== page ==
The Night is an Abacus · Ian Christopher Hooper

I would love to write a play, something historical.
With Henry Miller as my main character.
It could be good, really good —
but then again he’s already written his own story,
so I’d have to keep it short.

“I am Henry Miller, I lived and wrote and screwed and screwed and I am dust,
dust and vapor, I am dust.”

Then enters the mathematics of night, the great adding machine,
burrowing into my script,
and I wonder just whose stage directions I’m following, anyway?
Why I haven’t built that desk, written that play, learned Chinese, measured the length and breadth of these rooms. Why I just haven’t gotten more done?

Memories I see when I look sideways:
how I remember going with this girl to her father’s warehouse, after hours.
The old man owned a printing company, mid-sized, and his daughter
gave me the grand tour, turned off the lights, pressed herself up against me.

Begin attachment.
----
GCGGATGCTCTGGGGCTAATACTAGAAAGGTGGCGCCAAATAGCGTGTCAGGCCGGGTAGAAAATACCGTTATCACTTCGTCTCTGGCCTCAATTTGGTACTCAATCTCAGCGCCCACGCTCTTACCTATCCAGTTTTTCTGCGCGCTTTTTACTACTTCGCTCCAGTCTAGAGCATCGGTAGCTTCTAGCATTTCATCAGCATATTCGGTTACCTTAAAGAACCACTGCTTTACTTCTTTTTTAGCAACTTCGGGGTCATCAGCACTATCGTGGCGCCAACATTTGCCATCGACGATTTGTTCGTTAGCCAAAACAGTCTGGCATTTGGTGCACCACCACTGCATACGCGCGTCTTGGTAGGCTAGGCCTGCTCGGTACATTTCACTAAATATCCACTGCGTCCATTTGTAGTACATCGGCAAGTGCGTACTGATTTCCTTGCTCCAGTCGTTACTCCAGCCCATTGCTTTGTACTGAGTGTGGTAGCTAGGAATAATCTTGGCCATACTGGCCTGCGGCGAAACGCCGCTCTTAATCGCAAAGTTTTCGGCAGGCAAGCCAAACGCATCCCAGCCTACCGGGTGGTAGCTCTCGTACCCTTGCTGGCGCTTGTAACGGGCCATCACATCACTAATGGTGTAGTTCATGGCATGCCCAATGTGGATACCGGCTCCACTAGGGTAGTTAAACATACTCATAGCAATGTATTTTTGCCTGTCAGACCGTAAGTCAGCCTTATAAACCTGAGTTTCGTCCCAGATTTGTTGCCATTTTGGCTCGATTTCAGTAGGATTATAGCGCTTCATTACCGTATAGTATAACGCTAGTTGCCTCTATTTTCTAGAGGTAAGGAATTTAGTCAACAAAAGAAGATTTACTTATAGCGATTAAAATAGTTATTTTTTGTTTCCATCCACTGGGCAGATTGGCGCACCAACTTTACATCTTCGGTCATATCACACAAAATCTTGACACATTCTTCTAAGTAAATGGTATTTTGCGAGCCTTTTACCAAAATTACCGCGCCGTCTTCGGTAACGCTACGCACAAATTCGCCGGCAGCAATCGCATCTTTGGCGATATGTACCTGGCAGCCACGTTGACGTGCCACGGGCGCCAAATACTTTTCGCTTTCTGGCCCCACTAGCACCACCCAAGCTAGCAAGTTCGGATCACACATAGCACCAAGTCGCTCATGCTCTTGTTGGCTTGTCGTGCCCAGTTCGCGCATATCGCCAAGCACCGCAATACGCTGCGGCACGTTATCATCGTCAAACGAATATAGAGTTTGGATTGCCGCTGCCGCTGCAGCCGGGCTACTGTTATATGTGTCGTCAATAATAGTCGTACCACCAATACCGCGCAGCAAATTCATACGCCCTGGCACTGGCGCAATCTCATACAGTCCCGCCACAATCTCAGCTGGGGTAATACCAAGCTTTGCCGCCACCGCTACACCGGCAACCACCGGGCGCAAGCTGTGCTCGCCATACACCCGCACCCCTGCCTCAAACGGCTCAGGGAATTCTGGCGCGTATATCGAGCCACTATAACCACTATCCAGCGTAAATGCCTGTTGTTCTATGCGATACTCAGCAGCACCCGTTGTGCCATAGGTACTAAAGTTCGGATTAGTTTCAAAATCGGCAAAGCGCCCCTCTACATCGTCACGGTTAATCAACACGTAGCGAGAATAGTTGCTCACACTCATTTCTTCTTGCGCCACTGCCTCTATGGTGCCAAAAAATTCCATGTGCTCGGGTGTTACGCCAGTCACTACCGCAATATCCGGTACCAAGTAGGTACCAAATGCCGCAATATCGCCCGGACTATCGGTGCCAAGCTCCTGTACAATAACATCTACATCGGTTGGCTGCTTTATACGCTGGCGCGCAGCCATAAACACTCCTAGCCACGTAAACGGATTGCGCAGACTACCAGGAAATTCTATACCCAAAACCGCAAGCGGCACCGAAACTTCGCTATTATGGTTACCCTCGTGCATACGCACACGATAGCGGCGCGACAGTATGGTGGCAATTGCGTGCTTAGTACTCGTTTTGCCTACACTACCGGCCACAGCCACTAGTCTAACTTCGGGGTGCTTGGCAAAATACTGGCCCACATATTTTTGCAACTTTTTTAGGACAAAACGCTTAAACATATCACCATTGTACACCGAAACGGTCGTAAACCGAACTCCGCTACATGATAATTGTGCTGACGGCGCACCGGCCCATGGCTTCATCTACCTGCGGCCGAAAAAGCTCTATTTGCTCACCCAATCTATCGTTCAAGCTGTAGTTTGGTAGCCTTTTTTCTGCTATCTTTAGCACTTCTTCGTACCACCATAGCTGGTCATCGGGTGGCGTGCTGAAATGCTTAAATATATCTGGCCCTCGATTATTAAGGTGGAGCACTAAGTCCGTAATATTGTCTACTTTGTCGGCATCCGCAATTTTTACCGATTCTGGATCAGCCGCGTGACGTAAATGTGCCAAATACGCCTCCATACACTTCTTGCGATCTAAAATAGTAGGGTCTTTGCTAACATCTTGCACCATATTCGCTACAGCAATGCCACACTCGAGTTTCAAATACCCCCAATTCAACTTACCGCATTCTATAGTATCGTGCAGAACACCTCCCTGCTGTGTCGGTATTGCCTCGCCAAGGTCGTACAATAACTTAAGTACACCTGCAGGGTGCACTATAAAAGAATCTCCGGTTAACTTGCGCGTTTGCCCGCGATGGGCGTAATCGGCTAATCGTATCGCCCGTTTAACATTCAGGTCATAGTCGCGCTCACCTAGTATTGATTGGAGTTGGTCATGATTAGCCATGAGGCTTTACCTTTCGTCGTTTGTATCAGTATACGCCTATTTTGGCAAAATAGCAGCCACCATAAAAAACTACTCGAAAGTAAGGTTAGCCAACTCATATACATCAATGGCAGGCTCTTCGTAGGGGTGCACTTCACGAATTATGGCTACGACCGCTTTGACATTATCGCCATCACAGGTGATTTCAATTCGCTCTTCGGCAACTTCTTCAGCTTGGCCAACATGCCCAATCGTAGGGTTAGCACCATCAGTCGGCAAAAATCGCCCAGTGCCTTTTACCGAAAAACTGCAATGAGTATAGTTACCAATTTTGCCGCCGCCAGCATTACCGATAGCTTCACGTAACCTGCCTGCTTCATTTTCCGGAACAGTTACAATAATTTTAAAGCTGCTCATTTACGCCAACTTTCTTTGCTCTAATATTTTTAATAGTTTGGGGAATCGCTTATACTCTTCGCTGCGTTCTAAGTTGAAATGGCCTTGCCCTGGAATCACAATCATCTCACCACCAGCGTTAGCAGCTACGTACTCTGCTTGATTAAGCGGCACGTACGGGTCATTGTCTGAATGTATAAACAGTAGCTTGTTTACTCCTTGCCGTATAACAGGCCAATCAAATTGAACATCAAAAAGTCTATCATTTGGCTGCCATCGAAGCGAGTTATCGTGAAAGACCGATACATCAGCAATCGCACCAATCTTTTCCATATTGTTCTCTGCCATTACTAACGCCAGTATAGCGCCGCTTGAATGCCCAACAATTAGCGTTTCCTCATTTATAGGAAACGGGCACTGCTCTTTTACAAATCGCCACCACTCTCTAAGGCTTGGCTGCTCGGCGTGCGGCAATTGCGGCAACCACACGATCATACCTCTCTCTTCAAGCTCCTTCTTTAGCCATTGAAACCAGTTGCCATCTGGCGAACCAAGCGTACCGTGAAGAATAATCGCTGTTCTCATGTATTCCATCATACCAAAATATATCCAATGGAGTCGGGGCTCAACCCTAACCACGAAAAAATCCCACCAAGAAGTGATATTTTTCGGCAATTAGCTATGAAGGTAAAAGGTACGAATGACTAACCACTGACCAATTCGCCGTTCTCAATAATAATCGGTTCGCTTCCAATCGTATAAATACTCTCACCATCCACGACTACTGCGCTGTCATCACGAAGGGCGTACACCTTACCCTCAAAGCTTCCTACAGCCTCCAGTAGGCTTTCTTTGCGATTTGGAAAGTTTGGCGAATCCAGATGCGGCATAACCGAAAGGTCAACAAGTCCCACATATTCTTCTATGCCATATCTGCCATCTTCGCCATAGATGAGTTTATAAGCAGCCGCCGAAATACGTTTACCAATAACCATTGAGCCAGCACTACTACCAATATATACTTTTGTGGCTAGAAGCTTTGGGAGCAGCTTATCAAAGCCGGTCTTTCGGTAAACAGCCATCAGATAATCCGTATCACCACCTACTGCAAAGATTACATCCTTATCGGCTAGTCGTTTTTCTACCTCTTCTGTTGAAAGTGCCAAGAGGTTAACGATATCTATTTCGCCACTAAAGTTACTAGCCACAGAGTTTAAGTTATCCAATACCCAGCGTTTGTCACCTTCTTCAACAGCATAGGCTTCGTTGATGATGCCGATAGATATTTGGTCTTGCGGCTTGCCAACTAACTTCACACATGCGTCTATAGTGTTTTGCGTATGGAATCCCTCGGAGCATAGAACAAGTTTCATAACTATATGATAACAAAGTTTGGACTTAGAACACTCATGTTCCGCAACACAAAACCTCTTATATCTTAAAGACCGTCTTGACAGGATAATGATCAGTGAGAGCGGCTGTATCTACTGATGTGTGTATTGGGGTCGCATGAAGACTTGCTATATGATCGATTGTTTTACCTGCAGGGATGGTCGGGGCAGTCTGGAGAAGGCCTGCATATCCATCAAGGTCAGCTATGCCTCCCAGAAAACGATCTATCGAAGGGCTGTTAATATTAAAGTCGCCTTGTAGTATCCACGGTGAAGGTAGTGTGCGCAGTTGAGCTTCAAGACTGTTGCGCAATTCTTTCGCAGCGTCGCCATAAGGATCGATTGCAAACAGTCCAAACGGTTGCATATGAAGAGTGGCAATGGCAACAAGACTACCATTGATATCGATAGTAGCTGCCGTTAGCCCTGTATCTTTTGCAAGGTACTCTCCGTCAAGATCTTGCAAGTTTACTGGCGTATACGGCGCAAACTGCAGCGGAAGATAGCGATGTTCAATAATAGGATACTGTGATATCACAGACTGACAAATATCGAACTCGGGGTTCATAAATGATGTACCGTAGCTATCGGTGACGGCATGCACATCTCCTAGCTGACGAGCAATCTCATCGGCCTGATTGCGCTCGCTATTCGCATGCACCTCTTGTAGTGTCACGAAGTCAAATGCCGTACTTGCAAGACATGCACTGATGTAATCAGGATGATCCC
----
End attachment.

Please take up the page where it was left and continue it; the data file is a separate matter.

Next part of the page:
But I haven’t seen her now in something like fifteen years.
And so this is what fifteen years feels like.
Because I never thought I’d be able to look back on anything and say it had
been fifteen years.

Now I wear wool, felt, leather, the job I hold down.
I am spinning words from red clay, the same
as everyone else, starting all the way back with oracle bones,
the feelings glimpsed only at the fringes, out of the corner of the eye,
the plans sandcastled by restlessness.
The night is an abacus; the stars shuffle back and forth.

For the first time
I am counting off the days left to me.